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Keeping the Peace

Heroes Remember

Well, there was firing every night on the line. And I mean a lot of it was, you know, reactive. The Turks were probably more disciplined than the Greek. The Greeks were basically, the officers it seemed left the line at night and everything was in charge of a corporal or a sergeant and one incident that happened was my driver and I were on the line and machine gun fire opened and you could see the tracers going from the Greek side to the Turkish side. So we're approaching and you see the tracers. So I start, I told him, “honk the horn, honk the horn,” and we're lit up. It's the UN flag is lit up and so on. So he's honking and as we're approaching the intersect line the firing stopped. We drove through and I went to the Turkish check point and I told them, “just keep thing in check, I'll get back to you.” Drove over to the Greek side and I asked, “What's going on?” and they said, “Well, one of the soldiers, his last night on the line and he's intoxicated and he's going to kill all the Turks before he leaves. That's his last night and he's out of the service after tonight.” And I said, “Well, what are you going to stop him?” “Oh, nothing.” I said, “Well you better or else you'll all be dead by morning!” So one of them took a rifle butt and clamped him on the side of the head and knocked him out and that's how they stopped him from firing. That is one little story that you know, you wouldn't think something irrational like that would go on but it did. And there were stories every night of something going on in the line. And our young soldiers were phenomenal in quelling, quieting, and coercing the individuals to stop because sometimes there were only fifteen feet apart. And they'd be throwing rocks at each other and yelling and all this. It was quite, '75 was quite active.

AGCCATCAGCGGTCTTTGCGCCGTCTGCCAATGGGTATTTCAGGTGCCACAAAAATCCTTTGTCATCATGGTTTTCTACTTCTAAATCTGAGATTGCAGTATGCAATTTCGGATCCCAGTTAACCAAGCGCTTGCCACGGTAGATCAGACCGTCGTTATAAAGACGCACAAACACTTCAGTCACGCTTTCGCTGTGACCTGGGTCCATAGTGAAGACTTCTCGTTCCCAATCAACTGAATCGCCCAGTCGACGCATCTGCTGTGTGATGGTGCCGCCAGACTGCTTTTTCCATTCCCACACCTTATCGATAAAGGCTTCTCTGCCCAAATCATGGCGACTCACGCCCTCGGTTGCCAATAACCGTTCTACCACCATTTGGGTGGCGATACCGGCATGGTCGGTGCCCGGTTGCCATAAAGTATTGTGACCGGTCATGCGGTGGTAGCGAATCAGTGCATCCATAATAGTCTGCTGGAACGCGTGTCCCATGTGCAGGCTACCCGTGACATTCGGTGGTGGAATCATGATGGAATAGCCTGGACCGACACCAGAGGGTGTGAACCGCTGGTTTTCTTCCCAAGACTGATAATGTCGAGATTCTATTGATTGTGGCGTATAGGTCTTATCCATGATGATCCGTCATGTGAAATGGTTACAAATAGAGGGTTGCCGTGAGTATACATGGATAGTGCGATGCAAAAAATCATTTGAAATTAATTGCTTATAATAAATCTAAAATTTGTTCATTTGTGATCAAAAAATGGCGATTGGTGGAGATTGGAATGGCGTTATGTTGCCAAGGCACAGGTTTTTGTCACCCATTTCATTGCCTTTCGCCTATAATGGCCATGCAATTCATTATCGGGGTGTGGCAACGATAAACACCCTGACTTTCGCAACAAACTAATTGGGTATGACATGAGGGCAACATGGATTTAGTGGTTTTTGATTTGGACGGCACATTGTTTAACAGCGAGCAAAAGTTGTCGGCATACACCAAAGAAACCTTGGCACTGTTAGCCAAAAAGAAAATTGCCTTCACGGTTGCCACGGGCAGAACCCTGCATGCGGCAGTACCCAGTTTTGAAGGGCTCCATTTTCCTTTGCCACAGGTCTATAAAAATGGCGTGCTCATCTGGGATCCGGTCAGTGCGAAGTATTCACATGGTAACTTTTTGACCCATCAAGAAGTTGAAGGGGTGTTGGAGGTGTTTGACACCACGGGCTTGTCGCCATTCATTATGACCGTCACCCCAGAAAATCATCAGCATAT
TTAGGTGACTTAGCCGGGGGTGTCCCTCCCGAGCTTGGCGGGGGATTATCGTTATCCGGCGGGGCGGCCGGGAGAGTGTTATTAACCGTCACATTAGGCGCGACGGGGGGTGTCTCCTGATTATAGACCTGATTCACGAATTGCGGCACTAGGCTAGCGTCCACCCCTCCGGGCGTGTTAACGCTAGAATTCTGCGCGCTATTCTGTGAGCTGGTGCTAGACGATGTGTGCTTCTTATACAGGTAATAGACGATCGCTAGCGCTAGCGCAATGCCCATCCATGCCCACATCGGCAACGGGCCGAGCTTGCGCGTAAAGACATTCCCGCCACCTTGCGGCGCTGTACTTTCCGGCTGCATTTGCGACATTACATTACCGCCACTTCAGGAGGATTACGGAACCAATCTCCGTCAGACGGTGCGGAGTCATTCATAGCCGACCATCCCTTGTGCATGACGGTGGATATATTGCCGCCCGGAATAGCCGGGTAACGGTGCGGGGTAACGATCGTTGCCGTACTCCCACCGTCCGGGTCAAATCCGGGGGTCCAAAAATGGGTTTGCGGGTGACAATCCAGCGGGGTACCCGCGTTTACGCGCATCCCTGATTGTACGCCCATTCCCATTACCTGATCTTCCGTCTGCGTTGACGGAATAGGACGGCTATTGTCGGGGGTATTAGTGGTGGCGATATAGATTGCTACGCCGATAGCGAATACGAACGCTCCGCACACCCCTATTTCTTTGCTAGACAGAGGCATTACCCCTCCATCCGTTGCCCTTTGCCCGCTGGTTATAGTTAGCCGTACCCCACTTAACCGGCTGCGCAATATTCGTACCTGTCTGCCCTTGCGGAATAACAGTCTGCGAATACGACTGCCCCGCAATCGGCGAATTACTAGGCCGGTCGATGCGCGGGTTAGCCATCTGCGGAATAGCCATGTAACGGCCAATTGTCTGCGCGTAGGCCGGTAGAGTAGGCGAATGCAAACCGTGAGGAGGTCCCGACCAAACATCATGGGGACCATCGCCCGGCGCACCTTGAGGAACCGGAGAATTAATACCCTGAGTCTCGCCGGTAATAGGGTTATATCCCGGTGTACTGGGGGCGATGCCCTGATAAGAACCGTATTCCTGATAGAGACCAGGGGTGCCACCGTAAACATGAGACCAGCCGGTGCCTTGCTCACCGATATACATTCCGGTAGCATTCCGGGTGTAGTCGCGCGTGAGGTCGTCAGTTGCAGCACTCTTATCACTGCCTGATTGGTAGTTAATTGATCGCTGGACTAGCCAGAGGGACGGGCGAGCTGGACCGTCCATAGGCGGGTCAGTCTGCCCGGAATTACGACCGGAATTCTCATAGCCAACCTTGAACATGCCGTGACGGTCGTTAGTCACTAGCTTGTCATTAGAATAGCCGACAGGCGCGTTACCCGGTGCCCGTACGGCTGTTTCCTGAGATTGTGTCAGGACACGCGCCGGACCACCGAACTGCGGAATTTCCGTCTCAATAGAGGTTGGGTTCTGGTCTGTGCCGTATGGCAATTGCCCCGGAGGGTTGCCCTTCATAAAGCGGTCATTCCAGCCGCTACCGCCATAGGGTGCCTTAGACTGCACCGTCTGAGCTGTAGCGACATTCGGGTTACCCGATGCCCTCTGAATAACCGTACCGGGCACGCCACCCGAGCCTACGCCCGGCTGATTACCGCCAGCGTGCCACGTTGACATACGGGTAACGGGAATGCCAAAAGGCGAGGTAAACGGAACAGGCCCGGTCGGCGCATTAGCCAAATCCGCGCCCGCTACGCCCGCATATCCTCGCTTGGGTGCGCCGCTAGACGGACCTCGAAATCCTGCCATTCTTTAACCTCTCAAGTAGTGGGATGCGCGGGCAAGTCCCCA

With incidents happening every night between the Turks and the Greeks, Mr. Gallant often had to intervene in order to keep people from getting killed.

Fred Gallant

Born into an Acadian family in Mont-Carmel, Prince Edward Island, Mr. Gallant joined the Army and rose to the rank of Captain. He served two tours in Cyprus as part of the United Nations Peace Keeping Force in Cyprus (UNFICYP) during the 1970s and 1980s as Battery Captain. His methods helped many soldiers and his interventions most likely saved the lives of his own, and many Greeks and Turks. Years later, now a Major, he became a UN Military Observer as part of the United Nations Truce Supervision Organisation (UNTSO), maintaining the peace between Israel, Lebanon and Syria. He worked in all three middle eastern countries and has some eye opening stories to tell.

Meta Data
Veterans Affairs Canada
Person Interviewed:
Fred Gallant
War, Conflict or Mission:
Canadian Armed Forces
Royal Montreal Regiment

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